Friday, June 4, 2010

Piggy-Back Research

In the tradition of T. H. White's The Once and Future King and J. R. R. Tolkien's The Lord of the Rings, fantasy novel settings are often based on a medieval European model. Rick Riordan went off in a different direction in his Percy Jackson series by returning to the Greek mythology we visited in school (at least my generation did).

A few years ago I was inspired to consider a setting and story line based on medieval Japanese society. So I initiated research into Japanese history, religions, architecture, etc. All part of the world-building process. Plus, while conducting research, I get ideas for story elements.

I purchased Across the Nightingale Floor some time ago without realizing that it was the first book in the Tale of the Otori series by Lian Hearn. I confess that I haven't read it yet. But I inadvertently learned that Heaven's Net is Wide is a prequel to the series, so I purchased a paperback copy for research purposes.

I've done this before. I use published historical fiction as a resource for period detail. I don't concern myself with accuracy since I intend to build my own world for my YA fiction anyway. But authors of historical fiction have likely done way more research into their setting than ever appears in the published novel. So I confess -- I take advantage of their hard work.

For anyone creating a fantasy setting for their novel, I highly recommend Patricia C. Wrede's list of questions for world building. Located at the Science Fiction & Fantasy Writers of America web site, Ms. Wrede's questions cover all the bases and really make the writer stop and think about the world that he or she is creating. I've made my own world-building template in MS Word based on her questions and fill it in as I conduct research or get "brilliant" ideas for the world of my creation.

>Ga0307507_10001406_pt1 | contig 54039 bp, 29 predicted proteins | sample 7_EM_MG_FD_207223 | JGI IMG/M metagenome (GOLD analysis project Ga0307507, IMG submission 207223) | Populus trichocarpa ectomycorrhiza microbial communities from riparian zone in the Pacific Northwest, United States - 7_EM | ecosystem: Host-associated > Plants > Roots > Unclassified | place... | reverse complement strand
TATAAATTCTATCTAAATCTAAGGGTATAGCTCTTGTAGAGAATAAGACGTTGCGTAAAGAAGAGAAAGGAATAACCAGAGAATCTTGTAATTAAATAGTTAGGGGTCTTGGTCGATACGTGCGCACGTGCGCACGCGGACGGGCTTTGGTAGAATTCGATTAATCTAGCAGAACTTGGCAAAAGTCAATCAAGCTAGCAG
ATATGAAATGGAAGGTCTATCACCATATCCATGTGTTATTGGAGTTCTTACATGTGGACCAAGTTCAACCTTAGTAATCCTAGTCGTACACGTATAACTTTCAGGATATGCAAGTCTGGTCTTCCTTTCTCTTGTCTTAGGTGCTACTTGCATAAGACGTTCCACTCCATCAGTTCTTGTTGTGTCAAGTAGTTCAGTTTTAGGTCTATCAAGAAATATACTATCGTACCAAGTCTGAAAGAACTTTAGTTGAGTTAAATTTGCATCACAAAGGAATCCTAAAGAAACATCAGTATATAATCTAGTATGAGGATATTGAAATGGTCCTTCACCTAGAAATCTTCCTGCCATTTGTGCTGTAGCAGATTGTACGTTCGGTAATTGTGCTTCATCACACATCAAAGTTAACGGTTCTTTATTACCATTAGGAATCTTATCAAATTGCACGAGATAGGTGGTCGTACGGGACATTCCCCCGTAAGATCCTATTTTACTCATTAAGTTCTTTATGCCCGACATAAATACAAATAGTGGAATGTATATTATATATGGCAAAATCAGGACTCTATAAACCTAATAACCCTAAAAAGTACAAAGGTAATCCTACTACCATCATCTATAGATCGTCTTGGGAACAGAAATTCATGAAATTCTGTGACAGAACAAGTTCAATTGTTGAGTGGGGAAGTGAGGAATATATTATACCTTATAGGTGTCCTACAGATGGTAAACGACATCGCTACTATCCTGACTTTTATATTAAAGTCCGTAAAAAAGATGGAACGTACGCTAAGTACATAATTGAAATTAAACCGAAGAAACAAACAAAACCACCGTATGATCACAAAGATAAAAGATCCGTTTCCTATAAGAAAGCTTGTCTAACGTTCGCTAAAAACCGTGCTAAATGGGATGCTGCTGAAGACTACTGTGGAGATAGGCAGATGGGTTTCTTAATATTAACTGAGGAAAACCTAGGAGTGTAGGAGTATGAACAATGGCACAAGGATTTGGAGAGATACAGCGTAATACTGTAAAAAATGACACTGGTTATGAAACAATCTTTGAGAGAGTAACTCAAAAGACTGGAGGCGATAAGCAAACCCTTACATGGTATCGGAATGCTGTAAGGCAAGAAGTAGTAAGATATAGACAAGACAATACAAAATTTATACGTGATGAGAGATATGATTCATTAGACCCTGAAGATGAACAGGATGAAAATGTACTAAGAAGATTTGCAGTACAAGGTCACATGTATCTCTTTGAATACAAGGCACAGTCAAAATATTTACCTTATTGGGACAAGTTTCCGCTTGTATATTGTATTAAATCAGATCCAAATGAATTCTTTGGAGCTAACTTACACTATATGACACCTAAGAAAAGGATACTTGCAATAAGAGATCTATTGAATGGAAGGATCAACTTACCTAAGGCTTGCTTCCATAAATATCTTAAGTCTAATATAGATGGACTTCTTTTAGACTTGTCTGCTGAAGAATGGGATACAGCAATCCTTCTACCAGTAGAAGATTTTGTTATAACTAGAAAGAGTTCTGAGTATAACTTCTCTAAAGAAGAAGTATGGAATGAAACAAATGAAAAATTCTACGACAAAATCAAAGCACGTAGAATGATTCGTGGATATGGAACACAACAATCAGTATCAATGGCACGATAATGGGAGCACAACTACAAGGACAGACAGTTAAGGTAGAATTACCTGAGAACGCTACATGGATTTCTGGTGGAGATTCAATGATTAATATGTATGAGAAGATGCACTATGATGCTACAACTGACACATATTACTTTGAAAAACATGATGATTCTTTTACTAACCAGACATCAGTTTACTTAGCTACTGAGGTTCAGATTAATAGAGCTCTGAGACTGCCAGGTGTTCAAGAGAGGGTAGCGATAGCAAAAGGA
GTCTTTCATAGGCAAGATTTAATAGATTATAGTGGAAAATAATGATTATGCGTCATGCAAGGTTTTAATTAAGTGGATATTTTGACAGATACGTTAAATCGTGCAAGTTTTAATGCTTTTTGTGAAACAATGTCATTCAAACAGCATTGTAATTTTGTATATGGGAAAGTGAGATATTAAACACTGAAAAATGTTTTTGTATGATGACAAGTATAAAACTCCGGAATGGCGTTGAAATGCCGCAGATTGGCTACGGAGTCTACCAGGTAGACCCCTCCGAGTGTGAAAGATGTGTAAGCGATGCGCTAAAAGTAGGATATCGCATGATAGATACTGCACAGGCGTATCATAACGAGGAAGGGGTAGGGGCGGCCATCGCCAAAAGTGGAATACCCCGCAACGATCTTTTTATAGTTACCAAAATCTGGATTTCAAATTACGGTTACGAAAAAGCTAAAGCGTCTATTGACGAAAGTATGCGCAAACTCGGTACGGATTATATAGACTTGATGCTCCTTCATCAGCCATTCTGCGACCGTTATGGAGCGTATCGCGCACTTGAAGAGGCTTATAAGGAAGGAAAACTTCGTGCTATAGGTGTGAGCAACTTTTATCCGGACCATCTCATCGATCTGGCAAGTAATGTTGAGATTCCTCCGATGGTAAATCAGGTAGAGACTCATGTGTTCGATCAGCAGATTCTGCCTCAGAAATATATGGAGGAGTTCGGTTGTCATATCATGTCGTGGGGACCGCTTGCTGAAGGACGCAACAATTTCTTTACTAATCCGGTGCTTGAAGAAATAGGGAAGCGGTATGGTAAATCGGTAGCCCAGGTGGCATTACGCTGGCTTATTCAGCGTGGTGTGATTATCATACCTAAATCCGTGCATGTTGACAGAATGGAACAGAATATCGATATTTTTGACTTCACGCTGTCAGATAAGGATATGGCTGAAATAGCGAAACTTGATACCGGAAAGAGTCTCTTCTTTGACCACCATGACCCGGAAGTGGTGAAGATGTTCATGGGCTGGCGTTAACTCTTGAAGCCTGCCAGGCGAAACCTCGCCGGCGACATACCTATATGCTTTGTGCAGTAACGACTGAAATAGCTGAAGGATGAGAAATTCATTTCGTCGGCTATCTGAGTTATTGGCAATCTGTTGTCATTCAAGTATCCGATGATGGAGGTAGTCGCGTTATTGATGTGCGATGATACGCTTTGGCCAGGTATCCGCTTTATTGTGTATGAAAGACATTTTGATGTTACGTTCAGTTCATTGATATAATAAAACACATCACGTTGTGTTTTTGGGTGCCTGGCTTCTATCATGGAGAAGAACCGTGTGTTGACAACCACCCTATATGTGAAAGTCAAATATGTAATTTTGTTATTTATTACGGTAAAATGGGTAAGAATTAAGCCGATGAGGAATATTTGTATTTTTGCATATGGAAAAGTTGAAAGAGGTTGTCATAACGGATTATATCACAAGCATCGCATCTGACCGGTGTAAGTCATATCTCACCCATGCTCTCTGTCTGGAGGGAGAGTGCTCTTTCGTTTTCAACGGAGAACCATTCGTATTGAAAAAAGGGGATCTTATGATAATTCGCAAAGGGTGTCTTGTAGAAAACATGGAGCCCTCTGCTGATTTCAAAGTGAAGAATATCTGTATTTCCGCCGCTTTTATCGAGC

I've started buying composition books on sale at the big box office supply stores (back-to-school sales are great for writers!) and compile my research notes and ideas in comp books dedicated to specific stories. I like the "quad. ruled" books because I write small and the narrow lines suit my scribbles. I play with character names and story ideas in the comp books. I record my notes from library books in them, and even notes from my own books so all the relevant information is collected in one place. And I highlight the things that I think most relevant to my story.

My idea for a Japanese-inspired YA fantasy is beyond my current writing capabilities, but I continue to jot down my thoughts and record my research. Currently I'm skimming through Heaven's Net is Wide and underlining in pencil details that I will transfer to the second comp book for my fantasy setting.

The details I collect include customs, social norms, costumes, household accoutrements, methods of travel, etc. The sorts of things suggested by Ms. Wrede's world building questions.

So...forgive me, I may have sinned. I'm presently taking advantage of Lian Hearn's extensive knowledge of and research into medieval Japan. The Tales of the Otori appear to adhere more closely to historical Japan than I intend to do in my story. But Ms. Hearn has captured the nuances of a period and society. I hope to learn from her as I piggy-back on her research for the world I hope to create.

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